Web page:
I have but a few simple pleasures in my life: a perfect pitcher of sweet iced tea, the divine smell of baking bread dancing down my nostrils, laughing with my friends so hard I cry. But one of the best things in life for me is the start of the Spring farmers market season. Spring is the reawakening, the bright spot after months of potatoes, potatoes and more potatoes. Fresh flowers and herbs pop out as the markets open for the first time this year. And of course, there is the Holy trinity of Spring produce: morels, asparagus and ramps. When these three start to show up on farmers market tables, you know its just the beginning of the best Mother Nature has to offer.
This past Thursday at Penn Quarter Farmers Market, asparagus made its debut for the season. The fabulous woman behind One Bite at a Time and I have been quite excited about the appearance of the ‘gus (her lovely moniker, not mine), so we were both anxious to hit up PQ. Sadly, I got there too late to snag one of the 40 bunches for sale at Sunnyside. And by too late, I mean I got there an hour after the market opened. I was told the line to get asparagus formed rather quickly and they sold out at an alarming rate. And with only one vendor selling asparagus at Penn Quarter, my foodie hopes were crushed. Not to be deterred, I vowed to get to Dupont Circle Farmers Market early on Sunday to claim my Springtime prize.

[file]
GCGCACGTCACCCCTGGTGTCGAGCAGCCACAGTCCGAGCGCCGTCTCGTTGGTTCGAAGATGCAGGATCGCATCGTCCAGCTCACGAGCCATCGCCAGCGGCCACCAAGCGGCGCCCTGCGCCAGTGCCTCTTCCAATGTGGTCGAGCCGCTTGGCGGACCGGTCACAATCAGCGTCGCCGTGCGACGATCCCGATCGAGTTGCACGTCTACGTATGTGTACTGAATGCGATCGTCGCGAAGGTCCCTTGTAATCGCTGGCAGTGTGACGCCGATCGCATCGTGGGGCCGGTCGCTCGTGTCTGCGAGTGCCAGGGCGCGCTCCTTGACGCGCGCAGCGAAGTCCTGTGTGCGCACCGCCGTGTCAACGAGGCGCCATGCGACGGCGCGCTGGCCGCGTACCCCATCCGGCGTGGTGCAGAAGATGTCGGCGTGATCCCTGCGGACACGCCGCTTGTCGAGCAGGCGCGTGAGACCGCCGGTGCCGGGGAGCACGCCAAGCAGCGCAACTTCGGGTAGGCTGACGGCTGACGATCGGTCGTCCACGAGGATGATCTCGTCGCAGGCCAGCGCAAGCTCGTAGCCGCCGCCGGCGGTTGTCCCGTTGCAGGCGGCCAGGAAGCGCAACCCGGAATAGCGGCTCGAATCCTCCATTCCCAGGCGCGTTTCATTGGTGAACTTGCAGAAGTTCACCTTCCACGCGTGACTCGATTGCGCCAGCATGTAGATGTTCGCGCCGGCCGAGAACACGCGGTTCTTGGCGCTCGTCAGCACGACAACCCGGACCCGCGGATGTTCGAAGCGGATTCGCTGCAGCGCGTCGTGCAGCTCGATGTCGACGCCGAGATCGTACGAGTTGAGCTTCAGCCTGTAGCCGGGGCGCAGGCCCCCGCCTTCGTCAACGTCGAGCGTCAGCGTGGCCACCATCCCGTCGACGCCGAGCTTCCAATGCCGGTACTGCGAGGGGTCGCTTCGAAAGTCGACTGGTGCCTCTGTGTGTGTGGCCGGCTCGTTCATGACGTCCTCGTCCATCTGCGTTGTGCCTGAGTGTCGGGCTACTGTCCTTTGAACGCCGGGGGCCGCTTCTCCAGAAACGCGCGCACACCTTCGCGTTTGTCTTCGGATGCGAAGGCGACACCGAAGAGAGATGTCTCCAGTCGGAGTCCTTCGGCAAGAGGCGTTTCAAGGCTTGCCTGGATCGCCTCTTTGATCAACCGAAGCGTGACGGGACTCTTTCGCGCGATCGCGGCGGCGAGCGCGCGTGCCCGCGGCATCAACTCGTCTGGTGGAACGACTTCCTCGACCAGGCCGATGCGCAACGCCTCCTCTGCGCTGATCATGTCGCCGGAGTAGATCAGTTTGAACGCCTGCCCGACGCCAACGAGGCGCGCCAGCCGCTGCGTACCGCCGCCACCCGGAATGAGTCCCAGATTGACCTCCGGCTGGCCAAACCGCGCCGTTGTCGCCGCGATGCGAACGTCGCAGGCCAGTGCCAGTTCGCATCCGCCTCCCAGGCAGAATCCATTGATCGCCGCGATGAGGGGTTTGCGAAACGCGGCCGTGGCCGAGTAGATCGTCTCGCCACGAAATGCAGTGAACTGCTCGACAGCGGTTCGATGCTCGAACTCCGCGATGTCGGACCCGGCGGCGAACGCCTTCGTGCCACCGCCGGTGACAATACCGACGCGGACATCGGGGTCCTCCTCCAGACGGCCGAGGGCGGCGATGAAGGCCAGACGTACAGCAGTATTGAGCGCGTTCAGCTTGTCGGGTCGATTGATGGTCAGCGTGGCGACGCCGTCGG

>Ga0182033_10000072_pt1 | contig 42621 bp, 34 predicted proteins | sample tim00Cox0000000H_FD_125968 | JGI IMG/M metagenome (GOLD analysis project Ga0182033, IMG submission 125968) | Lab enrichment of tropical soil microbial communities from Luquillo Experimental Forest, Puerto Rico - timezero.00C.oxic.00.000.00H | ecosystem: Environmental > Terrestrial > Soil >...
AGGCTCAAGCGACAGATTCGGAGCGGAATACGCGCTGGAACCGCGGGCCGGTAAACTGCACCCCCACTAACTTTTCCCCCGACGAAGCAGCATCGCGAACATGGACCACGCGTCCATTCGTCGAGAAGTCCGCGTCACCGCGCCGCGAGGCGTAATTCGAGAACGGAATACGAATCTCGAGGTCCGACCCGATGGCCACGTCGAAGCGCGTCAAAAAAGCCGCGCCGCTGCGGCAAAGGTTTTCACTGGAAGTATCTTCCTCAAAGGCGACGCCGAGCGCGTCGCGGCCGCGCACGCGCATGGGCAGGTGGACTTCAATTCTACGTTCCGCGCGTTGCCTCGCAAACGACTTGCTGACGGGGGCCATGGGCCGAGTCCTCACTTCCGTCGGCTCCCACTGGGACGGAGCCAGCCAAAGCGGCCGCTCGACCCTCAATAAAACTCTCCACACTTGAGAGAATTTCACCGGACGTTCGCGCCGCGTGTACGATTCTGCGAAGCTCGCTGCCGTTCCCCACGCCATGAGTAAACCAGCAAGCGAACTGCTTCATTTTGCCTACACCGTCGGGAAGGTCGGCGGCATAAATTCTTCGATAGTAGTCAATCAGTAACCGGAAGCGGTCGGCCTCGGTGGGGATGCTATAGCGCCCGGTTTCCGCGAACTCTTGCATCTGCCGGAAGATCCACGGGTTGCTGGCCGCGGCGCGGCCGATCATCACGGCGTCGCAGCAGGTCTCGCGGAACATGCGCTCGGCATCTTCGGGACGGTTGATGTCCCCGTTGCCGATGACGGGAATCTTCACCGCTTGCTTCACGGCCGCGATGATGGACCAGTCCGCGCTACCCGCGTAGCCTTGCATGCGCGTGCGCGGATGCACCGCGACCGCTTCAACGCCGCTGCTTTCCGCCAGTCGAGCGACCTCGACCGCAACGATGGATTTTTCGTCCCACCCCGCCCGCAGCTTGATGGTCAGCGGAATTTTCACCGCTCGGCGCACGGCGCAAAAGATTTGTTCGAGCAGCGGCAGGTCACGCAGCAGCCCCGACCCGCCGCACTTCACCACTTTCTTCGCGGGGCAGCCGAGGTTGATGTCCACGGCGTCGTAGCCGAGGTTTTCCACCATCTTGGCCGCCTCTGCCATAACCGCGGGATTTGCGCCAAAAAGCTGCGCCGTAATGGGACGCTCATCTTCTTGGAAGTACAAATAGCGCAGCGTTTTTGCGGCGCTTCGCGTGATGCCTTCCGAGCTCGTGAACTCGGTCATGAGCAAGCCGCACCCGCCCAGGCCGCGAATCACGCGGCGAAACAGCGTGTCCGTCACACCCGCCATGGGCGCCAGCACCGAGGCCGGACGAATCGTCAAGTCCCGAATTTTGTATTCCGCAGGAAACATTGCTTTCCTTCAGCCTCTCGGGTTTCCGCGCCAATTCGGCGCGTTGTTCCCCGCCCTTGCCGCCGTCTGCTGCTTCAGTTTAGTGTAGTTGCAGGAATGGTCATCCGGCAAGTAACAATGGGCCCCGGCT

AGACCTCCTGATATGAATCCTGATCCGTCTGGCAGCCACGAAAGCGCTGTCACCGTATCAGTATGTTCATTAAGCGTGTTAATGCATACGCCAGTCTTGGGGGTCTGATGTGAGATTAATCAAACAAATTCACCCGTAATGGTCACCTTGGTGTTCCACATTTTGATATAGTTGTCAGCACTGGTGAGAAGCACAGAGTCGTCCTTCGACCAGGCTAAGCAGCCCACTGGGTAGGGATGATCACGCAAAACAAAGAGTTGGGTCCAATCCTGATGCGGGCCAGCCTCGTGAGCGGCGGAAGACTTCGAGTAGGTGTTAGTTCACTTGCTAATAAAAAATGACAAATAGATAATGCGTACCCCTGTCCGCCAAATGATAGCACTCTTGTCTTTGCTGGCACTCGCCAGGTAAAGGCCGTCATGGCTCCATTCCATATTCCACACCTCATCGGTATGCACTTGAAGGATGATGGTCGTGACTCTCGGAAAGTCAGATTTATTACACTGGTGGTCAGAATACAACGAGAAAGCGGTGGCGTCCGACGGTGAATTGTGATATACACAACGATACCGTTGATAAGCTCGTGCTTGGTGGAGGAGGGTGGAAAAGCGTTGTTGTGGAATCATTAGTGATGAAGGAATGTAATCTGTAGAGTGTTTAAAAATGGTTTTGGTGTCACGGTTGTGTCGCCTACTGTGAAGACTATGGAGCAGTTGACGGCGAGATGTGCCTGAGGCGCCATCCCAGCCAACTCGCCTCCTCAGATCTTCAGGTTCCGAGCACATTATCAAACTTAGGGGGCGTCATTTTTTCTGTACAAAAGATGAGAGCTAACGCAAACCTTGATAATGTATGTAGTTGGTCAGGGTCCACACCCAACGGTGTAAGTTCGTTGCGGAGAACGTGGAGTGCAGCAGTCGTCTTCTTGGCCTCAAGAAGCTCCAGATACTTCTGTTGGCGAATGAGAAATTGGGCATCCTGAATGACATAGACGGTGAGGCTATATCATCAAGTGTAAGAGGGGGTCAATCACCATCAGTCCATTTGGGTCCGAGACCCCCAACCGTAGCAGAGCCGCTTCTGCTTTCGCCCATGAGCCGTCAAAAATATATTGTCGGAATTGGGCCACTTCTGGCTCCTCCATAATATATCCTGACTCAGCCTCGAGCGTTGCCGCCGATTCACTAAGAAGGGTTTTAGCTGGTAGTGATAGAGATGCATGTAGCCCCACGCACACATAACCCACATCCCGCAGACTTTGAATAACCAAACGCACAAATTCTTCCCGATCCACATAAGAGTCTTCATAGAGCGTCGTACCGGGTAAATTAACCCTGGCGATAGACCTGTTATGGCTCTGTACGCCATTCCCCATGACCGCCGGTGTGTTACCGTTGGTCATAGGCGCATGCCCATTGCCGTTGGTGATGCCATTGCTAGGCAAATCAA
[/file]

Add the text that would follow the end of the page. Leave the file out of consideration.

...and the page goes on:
Even though we had a long weekend out in Leesburg (more about that to come), The Boy rallied and got up early with me to satisfy my ‘gus lust. So there we were, at 8:52 am staring at the Spring Valley farm table loaded with salad greens, baby brussel sprouts, asparagus…and RAMPS. We huddled together for our farmers market strategy and it was decided he would stay at Spring Valley to pick up the sprouts, the ‘gus and the ramps. I would venture forth in search of broccoli rabe, salad from Next Step Produce and milk from Clear Springs Creamery. Along the way I picked up some green garlic (for pesto of course), green onions and red pepper hummus from Sunnyside. I contemplated grabbing a bunch of stinging nettles but demured when I realized I had no idea how to cook them (and the word “stinging” didn’t help its case). But with ideas from Not Derby Pie and my Twitter pal Nikki_d, I think I may give them a shot next week.
Unloading all of the produce onto my kitchen counter, my heart did a tiny leap in my chest as I feasted my eyes upon all the lovely greenery. This is what Spring is all about, I said to myself as I began gently washing the ramps for a simple dinner. The pungent, heady aroma of ramps gives way to a gloriously mellow leek when the ramps are pan roasted with butter. I learned the trick of pan roasting ramps from Tom Colicchio’s book, Think Like a Chef. And to emphasize the stature of the ramps, I decided to serve them on a bed of…wait for it…homemade black pepper fettuccine! Because I now have, thanks to my wonderful, lovely, awesome, kick ass friends Carlea and Geoff, a Kitchen Aid pasta roller and cutter attachment set. I clearly have amazing friends…